“I love those ‘a-ha moments,’ when someone learns something new and sees an opportunity to take action”
One local organization is taking conservation lessons inspired by the 64-mile long Coyote Creek, part of Santa Clara Valley’s largest watershed, and bringing them to the community in a unique way.Keep Coyote Creek Beautiful is working to engage students, teachers, and the public by creating “Watershed-in-a-Box” kits, ready-made lesson plans and educational materials that teach about our local watershed and creek conservation. These kits are designed for various age groups and can be used in either K-12 classrooms, especially seven target schools located along Coyote Creek, or in mixed groups at public, community events. The goal of the program is to build awareness and value of the creek environment so that people will help to appreciate our natural environment and get involved in advocacy and cleanup events.
The Coyote Creek Environmental Education Project, supported by the Open Space Authority’s Grant Program, partnered with both San Jose State University and the CommUniverCity program to engage college students in the development of the curricula and activities. In phase one, a San Jose State Environmental Studies class drafted new watershed-based courses at at a variety of age levels, from K-12. In phase two, educators and student interns from CommUniverCity selected a few of these draft courses to further develop them, making sure they meet current state educational standards, and tested them out in the classroom with local students in an afterschool program. In the final phase, Keep Coyote Creek Beautiful program staff worked to identify and adapt curricula that can be used for larger and mixed-age groups in a public setting like community festivals and nature walks.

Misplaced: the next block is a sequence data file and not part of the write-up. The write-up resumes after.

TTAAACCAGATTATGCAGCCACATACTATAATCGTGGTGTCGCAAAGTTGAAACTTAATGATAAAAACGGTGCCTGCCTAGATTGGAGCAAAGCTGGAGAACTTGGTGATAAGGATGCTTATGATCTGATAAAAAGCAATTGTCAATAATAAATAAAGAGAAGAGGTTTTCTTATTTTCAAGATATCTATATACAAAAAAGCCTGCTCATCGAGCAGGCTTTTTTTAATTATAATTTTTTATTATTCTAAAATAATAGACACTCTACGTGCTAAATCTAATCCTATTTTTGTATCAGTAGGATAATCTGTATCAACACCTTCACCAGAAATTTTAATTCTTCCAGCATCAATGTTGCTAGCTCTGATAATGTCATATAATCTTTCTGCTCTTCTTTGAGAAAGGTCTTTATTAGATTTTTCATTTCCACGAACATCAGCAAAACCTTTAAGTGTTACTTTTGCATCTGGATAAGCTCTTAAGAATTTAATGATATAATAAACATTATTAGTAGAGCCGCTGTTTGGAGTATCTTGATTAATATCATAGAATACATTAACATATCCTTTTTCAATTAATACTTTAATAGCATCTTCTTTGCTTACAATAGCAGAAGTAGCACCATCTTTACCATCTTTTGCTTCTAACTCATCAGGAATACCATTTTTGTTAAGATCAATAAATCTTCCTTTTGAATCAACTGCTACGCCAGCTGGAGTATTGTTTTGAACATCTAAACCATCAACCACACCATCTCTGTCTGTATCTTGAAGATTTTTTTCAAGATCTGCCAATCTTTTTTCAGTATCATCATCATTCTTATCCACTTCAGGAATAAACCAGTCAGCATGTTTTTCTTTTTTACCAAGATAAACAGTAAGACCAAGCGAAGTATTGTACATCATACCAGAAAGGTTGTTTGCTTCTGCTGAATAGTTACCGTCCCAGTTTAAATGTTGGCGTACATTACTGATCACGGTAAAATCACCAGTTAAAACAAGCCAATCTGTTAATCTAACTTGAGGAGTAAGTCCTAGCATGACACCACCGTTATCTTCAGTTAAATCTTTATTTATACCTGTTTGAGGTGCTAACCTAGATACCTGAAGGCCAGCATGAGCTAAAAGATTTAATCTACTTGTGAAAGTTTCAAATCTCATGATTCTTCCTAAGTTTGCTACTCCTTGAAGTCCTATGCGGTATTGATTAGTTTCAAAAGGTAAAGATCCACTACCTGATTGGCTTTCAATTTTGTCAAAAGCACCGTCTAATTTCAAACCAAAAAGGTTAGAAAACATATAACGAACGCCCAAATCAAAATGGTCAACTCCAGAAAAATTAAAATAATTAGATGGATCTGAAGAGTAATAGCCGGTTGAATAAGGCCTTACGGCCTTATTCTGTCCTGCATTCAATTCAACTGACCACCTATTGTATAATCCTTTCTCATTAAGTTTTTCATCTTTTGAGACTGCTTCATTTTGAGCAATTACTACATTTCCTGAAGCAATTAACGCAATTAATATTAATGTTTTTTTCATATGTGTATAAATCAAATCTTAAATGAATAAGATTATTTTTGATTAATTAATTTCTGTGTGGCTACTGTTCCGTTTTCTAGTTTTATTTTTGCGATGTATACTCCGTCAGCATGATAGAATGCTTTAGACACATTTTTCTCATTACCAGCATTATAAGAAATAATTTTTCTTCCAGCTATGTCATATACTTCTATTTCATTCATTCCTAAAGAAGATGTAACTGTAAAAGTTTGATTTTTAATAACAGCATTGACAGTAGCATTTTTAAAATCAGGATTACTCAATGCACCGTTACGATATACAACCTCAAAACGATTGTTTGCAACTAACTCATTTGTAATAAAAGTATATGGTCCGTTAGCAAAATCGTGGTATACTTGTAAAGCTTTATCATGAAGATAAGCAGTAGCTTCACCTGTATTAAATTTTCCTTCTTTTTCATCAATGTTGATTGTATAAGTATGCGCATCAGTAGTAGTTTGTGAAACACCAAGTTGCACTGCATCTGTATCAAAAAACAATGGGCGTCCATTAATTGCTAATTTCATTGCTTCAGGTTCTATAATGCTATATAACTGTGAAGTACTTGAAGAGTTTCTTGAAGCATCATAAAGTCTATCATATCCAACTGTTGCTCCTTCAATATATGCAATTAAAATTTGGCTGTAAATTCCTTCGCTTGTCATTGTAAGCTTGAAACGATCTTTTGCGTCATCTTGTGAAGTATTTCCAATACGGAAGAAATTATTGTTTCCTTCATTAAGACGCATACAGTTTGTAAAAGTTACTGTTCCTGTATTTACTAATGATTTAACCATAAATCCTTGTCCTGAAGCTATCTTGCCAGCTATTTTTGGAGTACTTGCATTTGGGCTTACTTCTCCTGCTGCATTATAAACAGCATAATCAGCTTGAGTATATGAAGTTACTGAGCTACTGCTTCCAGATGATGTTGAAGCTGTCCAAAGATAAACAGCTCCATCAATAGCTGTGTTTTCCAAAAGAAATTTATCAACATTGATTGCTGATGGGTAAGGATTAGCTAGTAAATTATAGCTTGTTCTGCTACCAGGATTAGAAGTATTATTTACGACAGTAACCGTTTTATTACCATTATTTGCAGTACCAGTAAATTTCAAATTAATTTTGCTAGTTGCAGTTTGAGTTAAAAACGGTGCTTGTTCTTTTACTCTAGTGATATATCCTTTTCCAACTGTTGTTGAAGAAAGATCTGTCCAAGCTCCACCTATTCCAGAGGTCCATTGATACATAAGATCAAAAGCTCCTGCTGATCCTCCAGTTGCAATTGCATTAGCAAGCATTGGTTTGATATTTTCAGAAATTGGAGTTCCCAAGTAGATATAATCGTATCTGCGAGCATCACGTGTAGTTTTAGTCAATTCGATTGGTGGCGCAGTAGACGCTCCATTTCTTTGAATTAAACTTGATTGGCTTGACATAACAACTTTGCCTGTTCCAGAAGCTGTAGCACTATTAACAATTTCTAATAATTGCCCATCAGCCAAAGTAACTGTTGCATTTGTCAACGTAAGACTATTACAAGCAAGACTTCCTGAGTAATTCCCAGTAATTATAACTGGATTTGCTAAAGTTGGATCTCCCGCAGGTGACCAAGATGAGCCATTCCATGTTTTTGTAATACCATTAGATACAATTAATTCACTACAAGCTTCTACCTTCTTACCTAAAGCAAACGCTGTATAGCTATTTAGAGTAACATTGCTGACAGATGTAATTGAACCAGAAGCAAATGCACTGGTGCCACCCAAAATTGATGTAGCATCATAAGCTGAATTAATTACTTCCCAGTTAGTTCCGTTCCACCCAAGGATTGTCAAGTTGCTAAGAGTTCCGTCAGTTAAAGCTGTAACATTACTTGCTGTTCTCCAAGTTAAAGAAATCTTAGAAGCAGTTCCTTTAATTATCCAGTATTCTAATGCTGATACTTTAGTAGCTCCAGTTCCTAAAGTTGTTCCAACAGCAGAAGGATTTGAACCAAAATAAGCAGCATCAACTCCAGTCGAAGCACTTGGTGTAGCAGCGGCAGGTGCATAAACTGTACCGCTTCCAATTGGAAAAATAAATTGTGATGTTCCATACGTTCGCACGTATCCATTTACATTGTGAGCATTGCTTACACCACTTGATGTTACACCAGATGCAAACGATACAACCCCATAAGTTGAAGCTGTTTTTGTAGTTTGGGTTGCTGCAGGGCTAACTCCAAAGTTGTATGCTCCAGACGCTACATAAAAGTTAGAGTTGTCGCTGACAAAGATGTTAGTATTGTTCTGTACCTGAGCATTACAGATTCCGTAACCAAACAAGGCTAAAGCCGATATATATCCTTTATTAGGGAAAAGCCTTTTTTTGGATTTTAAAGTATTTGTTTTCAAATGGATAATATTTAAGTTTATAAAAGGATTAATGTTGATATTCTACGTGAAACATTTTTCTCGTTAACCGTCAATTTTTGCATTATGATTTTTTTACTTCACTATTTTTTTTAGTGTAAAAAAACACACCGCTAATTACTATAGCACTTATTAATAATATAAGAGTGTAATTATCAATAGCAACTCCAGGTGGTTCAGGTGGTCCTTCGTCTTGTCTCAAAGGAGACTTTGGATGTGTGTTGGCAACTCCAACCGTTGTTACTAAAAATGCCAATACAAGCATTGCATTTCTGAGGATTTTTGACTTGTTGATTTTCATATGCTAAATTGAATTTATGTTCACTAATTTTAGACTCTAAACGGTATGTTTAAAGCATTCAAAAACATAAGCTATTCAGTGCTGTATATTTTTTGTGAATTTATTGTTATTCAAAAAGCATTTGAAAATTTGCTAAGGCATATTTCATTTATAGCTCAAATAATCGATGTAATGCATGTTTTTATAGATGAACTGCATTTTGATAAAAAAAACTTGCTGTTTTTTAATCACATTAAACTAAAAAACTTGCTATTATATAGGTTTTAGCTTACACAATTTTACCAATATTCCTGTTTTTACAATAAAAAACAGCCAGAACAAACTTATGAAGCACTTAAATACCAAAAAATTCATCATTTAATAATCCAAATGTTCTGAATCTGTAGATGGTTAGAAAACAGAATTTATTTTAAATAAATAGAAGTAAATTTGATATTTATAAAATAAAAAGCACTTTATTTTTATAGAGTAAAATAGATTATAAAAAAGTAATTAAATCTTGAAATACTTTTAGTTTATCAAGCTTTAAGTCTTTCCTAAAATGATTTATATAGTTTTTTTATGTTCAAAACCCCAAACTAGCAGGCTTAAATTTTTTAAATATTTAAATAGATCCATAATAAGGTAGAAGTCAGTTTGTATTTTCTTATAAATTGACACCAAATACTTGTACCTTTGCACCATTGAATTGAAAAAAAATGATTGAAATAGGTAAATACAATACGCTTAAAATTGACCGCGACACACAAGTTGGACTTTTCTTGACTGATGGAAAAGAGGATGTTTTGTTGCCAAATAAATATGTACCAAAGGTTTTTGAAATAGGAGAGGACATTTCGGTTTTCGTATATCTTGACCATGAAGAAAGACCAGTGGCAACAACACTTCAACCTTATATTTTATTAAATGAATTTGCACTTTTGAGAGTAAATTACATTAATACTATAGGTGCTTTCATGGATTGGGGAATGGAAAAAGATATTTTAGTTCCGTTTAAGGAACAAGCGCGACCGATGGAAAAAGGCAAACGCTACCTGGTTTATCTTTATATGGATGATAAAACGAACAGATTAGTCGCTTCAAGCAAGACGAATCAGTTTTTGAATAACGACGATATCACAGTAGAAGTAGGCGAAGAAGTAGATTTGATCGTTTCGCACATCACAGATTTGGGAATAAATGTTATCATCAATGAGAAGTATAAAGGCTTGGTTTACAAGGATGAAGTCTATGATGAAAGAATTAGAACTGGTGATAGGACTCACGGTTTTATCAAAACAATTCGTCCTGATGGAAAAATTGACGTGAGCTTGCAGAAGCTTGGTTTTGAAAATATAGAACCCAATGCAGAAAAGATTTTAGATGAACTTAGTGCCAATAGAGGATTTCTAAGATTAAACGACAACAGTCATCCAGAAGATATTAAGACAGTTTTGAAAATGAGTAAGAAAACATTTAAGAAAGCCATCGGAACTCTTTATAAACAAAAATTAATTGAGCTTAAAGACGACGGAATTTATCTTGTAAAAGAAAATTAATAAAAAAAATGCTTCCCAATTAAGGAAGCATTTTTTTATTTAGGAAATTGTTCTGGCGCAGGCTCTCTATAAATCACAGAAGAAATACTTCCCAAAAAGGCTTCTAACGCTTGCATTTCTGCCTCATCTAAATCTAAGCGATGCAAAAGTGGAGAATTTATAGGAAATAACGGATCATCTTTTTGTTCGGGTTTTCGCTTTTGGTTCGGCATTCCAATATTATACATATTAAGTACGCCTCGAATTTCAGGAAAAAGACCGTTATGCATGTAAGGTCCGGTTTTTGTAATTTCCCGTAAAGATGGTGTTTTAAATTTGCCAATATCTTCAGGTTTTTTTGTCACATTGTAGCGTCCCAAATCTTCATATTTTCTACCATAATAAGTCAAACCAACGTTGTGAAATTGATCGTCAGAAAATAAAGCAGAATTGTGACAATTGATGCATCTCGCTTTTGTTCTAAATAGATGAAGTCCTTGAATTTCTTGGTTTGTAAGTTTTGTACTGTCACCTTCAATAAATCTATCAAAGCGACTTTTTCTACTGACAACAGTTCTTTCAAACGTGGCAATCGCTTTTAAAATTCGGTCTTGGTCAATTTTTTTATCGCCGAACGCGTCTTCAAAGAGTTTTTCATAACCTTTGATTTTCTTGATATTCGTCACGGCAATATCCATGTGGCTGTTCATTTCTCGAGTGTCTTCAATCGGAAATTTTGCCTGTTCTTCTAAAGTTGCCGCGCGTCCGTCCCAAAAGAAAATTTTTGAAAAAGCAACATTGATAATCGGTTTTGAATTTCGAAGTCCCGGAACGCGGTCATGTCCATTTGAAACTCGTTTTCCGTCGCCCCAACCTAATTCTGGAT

Each box contains an age-appropriate lesson plan, laminated photos, hands-on materials, handouts, and supplies needed for any games or activities. Lessons focus on water quality, creekside habitat, and flood control, including the recent catastrophic flood of January 2017. In one lesson, participants are given laminated photos of 15 to 20 items they might choose to include in an emergency flood kit and asked to pick their top eight items that they then attach with velcro to a display board. These hands-on activities demonstrate how and why it's important to protect our creekside environments.
“I love those ‘a-ha moments’, when someone learns something new and sees an opportunity to take action,” said Deb Kramer, Executive Director of Keep Coyote Creek Beautiful.
This year, the educational kits will be used in 5 different schools, 8 after-school programs, and at 15 public events. Once finalized for public use, these boxes will be available for loan to teachers and community groups.